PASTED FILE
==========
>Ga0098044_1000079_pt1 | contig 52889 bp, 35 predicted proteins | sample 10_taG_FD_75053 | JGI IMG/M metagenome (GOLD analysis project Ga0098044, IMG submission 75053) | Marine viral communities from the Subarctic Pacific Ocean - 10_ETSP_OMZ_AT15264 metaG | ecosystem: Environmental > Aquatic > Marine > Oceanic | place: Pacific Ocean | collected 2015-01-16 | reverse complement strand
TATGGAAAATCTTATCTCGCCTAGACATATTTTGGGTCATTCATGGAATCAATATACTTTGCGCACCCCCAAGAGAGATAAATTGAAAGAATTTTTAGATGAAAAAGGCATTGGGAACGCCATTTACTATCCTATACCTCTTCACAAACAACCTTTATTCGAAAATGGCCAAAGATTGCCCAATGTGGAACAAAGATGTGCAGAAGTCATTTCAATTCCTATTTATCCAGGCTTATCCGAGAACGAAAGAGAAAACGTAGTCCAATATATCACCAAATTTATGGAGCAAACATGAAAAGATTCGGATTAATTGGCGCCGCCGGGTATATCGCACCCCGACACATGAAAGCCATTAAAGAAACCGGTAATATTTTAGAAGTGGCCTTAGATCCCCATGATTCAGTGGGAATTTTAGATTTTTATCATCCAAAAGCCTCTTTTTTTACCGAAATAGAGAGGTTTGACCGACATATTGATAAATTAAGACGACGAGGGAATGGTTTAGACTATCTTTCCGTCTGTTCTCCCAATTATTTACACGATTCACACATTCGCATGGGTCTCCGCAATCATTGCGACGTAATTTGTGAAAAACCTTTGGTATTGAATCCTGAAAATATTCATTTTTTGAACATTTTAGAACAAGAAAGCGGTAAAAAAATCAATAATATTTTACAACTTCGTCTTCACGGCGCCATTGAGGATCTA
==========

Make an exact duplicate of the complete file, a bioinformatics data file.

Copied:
>Ga0098044_1000079_pt1 | contig 52889 bp, 35 predicted proteins | sample 10_taG_FD_75053 | JGI IMG/M metagenome (GOLD analysis project Ga0098044, IMG submission 75053) | Marine viral communities from the Subarctic Pacific Ocean - 10_ETSP_OMZ_AT15264 metaG | ecosystem: Environmental > Aquatic > Marine > Oceanic | place: Pacific Ocean | collected 2015-01-16 | reverse complement strand
TATGGAAAATCTTATCTCGCCTAGACATATTTTGGGTCATTCATGGAATCAATATACTTTGCGCACCCCCAAGAGAGATAAATTGAAAGAATTTTTAGATGAAAAAGGCATTGGGAACGCCATTTACTATCCTATACCTCTTCACAAACAACCTTTATTCGAAAATGGCCAAAGATTGCCCAATGTGGAACAAAGATGTGCAGAAGTCATTTCAATTCCTATTTATCCAGGCTTATCCGAGAACGAAAGAGAAAACGTAGTCCAATATATCACCAAATTTATGGAGCAAACATGAAAAGATTCGGATTAATTGGCGCCGCCGGGTATATCGCACCCCGACACATGAAAGCCATTAAAGAAACCGGTAATATTTTAGAAGTGGCCTTAGATCCCCATGATTCAGTGGGAATTTTAGATTTTTATCATCCAAAAGCCTCTTTTTTTACCGAAATAGAGAGGTTTGACCGACATATTGATAAATTAAGACGACGAGGGAATGGTTTAGACTATCTTTCCGTCTGTTCTCCCAATTATTTACACGATTCACACATTCGCATGGGTCTCCGCAATCATTGCGACGTAATTTGTGAAAAACCTTTGGTATTGAATCCTGAAAATATTCATTTTTTGAACATTTTAGAACAAGAAAGCGGTAAAAAAATCAATAATATTTTACAACTTCGTCTTCACGGCGCCATTGAGGATCTA